All you’ll bashing Gary are the exact reason why the Govt. does what it does. You are brainwashed 14th amendment citizens of the US CORPORATION and will tuck your tail between your legs like cowards when it comes to defending your constitutional rights oh wait you don’t have any constitutional rights…my bad. That’s why I pledge allegiance to the Republic for which it stands and not the USA CORPORATION. America destroyed itself when the Federal Reserve (Crown) took over and in 1933 the gold standard was implemented so now you have notes which are debt notes. But wait you can’t pay a debt with a debt. So if the credit card companies extend you credit then they must know this and must discharge the debt in accordance to the Uniform Commercial Code which is the Bible for trade and commerce. The Bankers are fraud. The Citizens are duped. The Govt. is corrupt. And Seriously???? Gary is the problem with you are the problem cowards that won’t stand up to a De Facto capitalist system!!!

    • Seriously????

      You are the problem with our society!! Self responsibility is a foreign concept. If you can’t afford it then don’t buy it. What you are promoting is stealing – plain and simple.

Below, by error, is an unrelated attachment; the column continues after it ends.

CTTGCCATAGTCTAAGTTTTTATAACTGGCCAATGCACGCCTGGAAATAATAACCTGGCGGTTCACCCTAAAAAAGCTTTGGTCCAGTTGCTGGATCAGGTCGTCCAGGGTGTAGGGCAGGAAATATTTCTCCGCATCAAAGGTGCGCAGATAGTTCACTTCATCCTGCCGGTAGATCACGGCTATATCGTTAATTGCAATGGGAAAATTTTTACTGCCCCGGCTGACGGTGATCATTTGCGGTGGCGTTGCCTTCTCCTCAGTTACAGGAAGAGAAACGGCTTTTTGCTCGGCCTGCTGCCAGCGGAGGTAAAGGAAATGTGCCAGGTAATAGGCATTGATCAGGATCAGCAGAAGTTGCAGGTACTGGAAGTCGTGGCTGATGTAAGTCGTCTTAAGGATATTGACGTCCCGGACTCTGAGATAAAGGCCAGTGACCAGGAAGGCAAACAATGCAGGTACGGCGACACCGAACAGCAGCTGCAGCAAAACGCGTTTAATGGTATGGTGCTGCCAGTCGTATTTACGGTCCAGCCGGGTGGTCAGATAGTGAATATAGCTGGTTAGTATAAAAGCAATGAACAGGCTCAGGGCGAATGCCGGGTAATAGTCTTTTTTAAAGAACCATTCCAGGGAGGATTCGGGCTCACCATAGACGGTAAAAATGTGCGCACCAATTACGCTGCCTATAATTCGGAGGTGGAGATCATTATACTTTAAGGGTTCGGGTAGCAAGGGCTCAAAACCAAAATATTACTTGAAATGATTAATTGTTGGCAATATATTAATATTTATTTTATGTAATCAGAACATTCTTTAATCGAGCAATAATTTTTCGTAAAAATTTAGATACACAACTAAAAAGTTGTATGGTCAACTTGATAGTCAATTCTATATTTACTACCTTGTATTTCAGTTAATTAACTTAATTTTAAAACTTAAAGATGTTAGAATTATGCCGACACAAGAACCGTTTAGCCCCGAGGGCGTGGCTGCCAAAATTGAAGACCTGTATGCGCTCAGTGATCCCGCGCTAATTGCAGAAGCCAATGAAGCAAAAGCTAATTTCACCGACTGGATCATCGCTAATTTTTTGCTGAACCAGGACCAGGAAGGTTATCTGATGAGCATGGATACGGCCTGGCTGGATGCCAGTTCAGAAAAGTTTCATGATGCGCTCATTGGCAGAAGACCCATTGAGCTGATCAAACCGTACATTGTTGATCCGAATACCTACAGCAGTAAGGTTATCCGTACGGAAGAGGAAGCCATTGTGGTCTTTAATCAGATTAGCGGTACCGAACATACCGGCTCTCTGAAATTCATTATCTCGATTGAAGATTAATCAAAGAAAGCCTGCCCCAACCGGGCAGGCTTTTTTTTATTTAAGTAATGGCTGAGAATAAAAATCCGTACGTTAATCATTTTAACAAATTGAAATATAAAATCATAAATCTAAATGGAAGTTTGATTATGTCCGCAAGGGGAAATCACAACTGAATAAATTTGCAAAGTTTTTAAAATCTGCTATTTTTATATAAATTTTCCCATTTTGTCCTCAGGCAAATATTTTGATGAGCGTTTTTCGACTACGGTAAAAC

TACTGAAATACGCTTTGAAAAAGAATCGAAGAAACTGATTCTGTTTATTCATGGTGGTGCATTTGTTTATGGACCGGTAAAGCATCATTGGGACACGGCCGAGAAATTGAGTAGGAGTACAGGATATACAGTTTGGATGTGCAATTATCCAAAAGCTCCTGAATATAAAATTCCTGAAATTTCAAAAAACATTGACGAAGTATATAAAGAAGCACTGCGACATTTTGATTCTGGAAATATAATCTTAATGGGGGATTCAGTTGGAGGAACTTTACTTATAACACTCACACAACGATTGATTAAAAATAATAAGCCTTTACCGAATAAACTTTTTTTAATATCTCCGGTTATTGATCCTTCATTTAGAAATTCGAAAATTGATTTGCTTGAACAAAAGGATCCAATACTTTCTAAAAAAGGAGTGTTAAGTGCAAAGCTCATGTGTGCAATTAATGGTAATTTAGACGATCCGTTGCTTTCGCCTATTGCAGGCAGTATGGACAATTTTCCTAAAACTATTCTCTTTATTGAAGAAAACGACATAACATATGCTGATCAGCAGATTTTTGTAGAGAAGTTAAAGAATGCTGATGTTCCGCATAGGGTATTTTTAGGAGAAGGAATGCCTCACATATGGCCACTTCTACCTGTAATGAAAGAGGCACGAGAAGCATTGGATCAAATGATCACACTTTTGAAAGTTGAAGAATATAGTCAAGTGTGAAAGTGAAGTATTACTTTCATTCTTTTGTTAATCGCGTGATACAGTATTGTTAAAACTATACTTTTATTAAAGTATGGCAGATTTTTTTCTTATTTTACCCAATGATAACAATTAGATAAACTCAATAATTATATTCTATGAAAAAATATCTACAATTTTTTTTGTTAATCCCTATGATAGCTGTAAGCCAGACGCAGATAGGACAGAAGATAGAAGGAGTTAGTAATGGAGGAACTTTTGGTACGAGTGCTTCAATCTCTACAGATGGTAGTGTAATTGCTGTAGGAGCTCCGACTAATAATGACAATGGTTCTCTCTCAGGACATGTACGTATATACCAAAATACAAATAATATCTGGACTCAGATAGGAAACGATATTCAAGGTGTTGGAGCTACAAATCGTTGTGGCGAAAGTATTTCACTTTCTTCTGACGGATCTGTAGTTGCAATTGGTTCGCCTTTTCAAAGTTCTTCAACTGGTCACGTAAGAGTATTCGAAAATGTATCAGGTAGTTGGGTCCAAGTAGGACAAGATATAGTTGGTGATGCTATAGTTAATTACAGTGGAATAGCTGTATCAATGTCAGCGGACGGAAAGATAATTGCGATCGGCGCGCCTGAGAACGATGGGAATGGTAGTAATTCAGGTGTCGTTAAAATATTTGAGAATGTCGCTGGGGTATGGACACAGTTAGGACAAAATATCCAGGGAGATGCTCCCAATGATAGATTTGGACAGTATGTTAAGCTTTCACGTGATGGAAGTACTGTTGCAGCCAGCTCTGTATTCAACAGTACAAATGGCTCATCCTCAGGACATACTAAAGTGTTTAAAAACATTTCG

• Guido

      Gary, I noticed you left out that one part about rendering to Caesar what belongs to Caesar…

      I got a different one. How about “2 wrongs don’t make a right.” It’s not in the bible, but it sure sounds good to me.

      • Gary2

        the give to Caesar justifies taxing the rich hard! Works for me, thanks

        • Guido

          I think it’s more than just pay taxes-I believe it means to obey Caesar and his rules. You fundamentally misread the bible if you believe Jesus’ words can be construed to support gov’t confiscation of wealth.

          It’s funny to see people who subscribe to the creed that religion is the opiate of the masses cloaking themselves with the same to push their agenda.

          Jesus wasn’t a highway robber. It would in no way serve his goals to have government force people to turn over their wealth at gunpoint, no matter how many people could theoretically be helped. In any case, what moral value to your soul is charity if you perform it involuntarily at gunpoint? That’s called theft, as I remember it. Sure, the commissars and Robin Hood and the gestapo all have other names for it, but in Western Law when you seize something by force, it’s stealing.

          • Guido

            Let me amend that. I’m wrong. When you take something that doesn’t belong to you, that’s stealing. Force isn’t part of what you’re advocating. That’s just thievery and the fraud you were complaining about.

  • Jim

    How we spend our money as individuals and as a country reflects our values. The first step to getting out of debt is to look at where we are spiritually and morally.

    For where your treasure is, there your heart will be also. Matthew 6:21 (NIV)

  • mark